Former spy sues Dutch state for ‘abandoning’ him in Afghanistan

MIVDBy JOSEPH FITSANAKIS | intelNews.org
A former agent for Holland’s military intelligence agency has sued the Dutch state, alleging that it abandoned him in Afghanistan, after he had spent years providing support services to Dutch operatives there. Dutch newspaper De Telegraaf reported last week that the former agent, identified only as I.A., is a former police officer who relocated to Afghanistan while working for a Western contractor. He then stayed on in the Afghan capital Kabul, where he imported and sold cars. According to I.A., he was eventually approached by Holland’s Military Intelligence and Security Service (MIVD) and secretly hired as an agent.

Dutch researcher Dr. Matthijs Koot, who translated De Telegraaf’s article into English, reports that I.A. claims he was tasked by the MIVD to acquire local cars with forged license plates, as well as provide forged travel documentation, for Dutch Special Forces in Afghanistan. He also says he supplied Dutch intelligence officers with weapons that “fit what was usually seen on the streets” of Kabul, thus helping them blend in with the local population.

According to De Teelgraaf, I.A. is now suing the Dutch government, alleging that the MIVD “left him to his fate” in Afghanistan, a move that allegedly cost him extensive financial damage. He wants the MIVD to acknowledge that he worked for them and furthermore that he should not have been abruptly fired when his services were no longer needed. According to the paper, I.A. threatened to release to the media details of his work for MIVD, including recorded conversations with MIVD officers. This prompted the agency to give him €500,000 ($700,000) in an attempt to unofficially settle his case. This was allegedly confirmed in a court in The Hague by Marc Gazenbeek, legal affairs director for the Dutch Ministry of Defense. However, I.A. claims the money he was given is insufficient and is suing for millions in damages. The Telegraaf says that Pieter Cobelens, who was director of MIVD at the time of I.A.’s employment, denies he was aware of his employment as a spy. The case continues.

CIA funds given to Afghan officials ended up in al-Qaeda coffers

Atiyah Abd al-RahmanBy IAN ALLEN | intelNews.org
Millions of dollars given by the United States Central Intelligence Agency to Afghanistan following the 2001 American invasion ended up in the hands of al-Qaeda, according to documents found in the personal archive of the organization’s founder, Osama bin Laden. The documents were confiscated by US Special Forces from bin Laden’s hideout in Abbottabad, Pakistan, where he was killed in 2011. They were declassified this week for use as evidence in the trial of Abid Naseer, a Pakistani citizen accused of planning a series of suicide bombings in Britain and the US. The New York Times, which cited “interviews with Afghan and Western officials”, said the documents show that Washington “has sometimes inadvertently financed the very militants it is fighting”. The paper attributed this to poor oversight of the billions of dollars in cash payments that the CIA supplied to the corrupt Afghan government of Hamid Karzai for over a decade.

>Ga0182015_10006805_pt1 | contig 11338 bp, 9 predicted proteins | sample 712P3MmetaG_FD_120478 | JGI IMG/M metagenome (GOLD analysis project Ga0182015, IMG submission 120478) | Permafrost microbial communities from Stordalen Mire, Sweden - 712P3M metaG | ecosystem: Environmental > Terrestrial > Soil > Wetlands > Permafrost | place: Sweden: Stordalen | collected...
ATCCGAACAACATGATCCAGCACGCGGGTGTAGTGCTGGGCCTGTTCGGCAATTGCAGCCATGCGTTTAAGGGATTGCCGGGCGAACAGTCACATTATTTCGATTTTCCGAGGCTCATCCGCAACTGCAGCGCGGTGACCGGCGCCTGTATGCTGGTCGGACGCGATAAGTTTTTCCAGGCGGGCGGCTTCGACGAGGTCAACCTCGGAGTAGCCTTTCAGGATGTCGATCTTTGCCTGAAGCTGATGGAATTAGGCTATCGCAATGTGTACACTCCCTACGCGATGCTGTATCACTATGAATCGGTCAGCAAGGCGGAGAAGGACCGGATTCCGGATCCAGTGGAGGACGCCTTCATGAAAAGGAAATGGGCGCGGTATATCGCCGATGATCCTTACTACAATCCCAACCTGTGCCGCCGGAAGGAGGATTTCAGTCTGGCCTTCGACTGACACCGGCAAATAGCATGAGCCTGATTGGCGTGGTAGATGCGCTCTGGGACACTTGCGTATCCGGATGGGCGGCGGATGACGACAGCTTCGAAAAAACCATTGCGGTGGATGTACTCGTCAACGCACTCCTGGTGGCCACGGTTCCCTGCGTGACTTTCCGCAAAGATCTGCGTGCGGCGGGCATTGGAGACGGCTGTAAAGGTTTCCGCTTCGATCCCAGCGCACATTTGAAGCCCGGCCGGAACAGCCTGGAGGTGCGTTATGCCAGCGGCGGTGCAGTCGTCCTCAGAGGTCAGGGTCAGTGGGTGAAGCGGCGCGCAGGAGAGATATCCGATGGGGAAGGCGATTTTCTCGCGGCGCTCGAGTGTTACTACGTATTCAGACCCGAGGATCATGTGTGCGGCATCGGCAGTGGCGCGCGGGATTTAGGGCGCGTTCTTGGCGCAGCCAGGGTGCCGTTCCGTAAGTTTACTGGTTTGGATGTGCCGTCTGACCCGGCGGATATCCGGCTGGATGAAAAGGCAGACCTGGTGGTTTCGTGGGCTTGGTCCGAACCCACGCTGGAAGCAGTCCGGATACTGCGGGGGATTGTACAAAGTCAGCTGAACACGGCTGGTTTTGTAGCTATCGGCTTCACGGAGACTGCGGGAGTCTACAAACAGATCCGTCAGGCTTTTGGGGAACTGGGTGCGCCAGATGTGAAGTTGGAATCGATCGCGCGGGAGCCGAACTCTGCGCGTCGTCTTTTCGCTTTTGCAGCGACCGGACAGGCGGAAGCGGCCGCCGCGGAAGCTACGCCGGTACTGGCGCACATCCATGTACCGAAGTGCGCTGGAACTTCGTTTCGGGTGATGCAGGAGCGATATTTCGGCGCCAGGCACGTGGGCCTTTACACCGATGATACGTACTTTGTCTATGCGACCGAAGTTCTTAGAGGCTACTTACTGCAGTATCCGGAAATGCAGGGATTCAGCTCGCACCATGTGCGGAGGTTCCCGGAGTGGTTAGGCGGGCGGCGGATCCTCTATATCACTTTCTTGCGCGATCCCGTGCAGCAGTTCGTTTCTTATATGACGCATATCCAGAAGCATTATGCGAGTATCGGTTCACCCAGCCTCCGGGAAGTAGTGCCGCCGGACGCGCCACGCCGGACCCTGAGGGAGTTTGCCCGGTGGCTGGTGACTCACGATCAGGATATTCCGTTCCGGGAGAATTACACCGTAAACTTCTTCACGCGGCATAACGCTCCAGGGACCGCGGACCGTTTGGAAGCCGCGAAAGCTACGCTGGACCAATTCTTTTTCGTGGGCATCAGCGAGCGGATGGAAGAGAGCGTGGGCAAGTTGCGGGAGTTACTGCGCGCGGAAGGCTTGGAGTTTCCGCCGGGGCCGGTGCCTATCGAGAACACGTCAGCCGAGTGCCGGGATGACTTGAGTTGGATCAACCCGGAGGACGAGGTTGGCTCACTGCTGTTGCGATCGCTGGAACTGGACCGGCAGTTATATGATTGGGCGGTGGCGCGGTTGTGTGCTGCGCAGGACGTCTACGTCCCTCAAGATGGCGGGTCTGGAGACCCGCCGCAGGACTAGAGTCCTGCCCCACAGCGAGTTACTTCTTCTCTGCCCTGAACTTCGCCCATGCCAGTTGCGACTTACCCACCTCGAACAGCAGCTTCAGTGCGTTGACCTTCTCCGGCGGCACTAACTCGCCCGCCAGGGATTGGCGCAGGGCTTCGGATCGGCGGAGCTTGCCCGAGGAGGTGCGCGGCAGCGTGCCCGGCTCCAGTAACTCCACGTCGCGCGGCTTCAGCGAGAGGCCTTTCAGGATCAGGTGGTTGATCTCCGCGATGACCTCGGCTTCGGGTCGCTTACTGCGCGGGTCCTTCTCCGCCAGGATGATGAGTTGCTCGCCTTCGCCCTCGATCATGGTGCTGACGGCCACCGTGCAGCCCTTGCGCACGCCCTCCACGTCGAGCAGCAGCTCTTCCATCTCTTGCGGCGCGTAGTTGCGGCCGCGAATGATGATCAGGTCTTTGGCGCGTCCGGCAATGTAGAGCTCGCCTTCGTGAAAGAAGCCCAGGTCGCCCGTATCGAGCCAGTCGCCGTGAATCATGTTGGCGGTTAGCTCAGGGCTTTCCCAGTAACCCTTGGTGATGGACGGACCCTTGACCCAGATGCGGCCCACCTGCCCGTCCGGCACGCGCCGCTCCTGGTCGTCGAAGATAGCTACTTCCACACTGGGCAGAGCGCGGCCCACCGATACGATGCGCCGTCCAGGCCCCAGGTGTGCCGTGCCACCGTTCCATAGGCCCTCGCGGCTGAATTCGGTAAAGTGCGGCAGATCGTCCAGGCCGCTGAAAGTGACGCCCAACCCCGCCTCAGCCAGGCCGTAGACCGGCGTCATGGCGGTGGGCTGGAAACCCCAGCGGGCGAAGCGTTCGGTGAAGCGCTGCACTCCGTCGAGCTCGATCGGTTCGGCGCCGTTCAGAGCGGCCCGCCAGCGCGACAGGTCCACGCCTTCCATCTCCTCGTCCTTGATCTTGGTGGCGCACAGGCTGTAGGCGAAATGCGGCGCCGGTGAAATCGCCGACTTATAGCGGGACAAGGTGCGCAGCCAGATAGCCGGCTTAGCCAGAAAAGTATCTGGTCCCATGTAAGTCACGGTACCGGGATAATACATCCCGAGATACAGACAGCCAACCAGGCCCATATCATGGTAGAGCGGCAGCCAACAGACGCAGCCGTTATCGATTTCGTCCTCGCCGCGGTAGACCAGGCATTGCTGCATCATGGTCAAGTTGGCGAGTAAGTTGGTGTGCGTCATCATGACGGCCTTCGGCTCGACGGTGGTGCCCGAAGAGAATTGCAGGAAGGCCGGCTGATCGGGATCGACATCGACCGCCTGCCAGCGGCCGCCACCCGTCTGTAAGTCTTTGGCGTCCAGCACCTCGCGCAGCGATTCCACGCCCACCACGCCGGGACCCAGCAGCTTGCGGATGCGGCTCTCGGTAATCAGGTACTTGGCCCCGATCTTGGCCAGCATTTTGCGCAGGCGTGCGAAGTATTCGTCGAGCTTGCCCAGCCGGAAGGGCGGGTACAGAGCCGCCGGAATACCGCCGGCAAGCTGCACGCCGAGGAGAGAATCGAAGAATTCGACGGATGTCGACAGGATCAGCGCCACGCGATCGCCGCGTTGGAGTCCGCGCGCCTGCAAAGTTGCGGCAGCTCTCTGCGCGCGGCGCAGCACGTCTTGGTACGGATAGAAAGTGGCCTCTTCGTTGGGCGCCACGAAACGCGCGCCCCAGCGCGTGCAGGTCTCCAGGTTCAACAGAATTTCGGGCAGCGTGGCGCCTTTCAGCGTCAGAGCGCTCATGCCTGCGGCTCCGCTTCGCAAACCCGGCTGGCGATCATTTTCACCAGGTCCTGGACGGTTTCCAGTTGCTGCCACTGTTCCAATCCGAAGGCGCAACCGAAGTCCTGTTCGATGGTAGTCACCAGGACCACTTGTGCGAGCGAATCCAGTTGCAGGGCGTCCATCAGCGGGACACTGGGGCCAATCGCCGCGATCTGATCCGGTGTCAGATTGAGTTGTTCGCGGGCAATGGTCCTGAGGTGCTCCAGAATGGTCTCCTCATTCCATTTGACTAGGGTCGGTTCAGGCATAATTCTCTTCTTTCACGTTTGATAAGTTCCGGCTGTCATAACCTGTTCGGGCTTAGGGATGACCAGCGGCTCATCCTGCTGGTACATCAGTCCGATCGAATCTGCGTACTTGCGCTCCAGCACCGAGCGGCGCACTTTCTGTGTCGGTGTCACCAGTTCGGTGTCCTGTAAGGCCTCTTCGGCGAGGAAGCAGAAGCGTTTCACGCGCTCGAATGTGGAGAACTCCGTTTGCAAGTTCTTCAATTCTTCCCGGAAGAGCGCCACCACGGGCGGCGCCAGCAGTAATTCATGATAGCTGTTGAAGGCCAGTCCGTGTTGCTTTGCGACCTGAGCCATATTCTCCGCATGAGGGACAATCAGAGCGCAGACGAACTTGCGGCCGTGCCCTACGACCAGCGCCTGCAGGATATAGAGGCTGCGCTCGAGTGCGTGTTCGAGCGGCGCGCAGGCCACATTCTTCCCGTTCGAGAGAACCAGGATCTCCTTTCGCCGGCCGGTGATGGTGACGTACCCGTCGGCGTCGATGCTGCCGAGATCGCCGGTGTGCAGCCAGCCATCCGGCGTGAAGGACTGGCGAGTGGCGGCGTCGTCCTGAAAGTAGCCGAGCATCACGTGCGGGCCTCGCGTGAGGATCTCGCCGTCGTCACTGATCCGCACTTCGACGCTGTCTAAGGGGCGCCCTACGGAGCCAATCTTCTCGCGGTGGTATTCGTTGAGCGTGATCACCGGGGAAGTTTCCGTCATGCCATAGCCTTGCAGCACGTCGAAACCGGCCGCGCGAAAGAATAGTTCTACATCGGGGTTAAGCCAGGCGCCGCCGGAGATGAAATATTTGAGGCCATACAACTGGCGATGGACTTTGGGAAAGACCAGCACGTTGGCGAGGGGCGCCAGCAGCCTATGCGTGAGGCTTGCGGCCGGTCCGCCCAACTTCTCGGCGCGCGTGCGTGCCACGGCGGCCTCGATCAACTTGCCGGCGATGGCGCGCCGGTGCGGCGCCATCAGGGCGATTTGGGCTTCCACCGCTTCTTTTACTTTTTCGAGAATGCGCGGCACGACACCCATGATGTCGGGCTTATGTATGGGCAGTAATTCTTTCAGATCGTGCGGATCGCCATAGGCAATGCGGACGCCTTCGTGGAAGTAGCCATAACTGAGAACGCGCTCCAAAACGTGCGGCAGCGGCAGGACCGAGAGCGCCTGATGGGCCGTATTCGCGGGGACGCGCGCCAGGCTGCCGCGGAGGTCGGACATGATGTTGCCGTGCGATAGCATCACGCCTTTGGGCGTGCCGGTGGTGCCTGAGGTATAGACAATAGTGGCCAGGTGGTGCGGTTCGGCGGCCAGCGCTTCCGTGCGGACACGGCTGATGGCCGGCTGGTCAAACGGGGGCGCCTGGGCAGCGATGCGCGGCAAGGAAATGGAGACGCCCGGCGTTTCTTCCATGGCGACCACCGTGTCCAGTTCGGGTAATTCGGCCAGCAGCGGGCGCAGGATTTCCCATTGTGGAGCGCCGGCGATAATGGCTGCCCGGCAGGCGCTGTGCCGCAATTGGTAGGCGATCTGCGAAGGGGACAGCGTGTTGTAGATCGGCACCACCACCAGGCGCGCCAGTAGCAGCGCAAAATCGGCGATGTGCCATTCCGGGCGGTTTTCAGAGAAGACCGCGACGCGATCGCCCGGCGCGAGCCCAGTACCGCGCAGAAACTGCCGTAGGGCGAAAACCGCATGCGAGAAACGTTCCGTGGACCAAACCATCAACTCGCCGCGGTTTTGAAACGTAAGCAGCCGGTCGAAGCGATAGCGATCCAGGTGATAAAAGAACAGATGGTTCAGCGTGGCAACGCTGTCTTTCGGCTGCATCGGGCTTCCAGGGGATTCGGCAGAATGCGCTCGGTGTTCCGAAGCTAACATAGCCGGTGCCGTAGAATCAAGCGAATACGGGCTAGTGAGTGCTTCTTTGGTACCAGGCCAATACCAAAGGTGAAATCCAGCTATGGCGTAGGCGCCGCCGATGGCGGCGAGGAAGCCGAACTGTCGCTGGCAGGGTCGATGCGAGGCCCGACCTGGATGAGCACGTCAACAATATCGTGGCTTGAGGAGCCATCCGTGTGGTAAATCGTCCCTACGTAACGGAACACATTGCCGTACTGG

The letters used in Naseer’s trial concern $5 million paid as ransom to al-Qaeda by the Afghan government in 2010, in exchange for the release of Abdul Khaliq Farahi, Afghanistan’s consul general in the Pakistani city of Peshawar. Farahi had had been abducted by militants two years earlier and delivered to the hands of al-Qaeda, who promptly contacted Kabul demanding payment. In the spring of 2010, the Afghan government agreed to pay a $5 million ransom for the kidnapped diplomat’s release. According to The Times, at least $1 million in ransom money came from the several millions of dollars in cash that the CIA would deliver each month to the presidential palace in Kabul. The other $4 million came from Iran as well as from a number of Arab oil kingdoms, says the paper.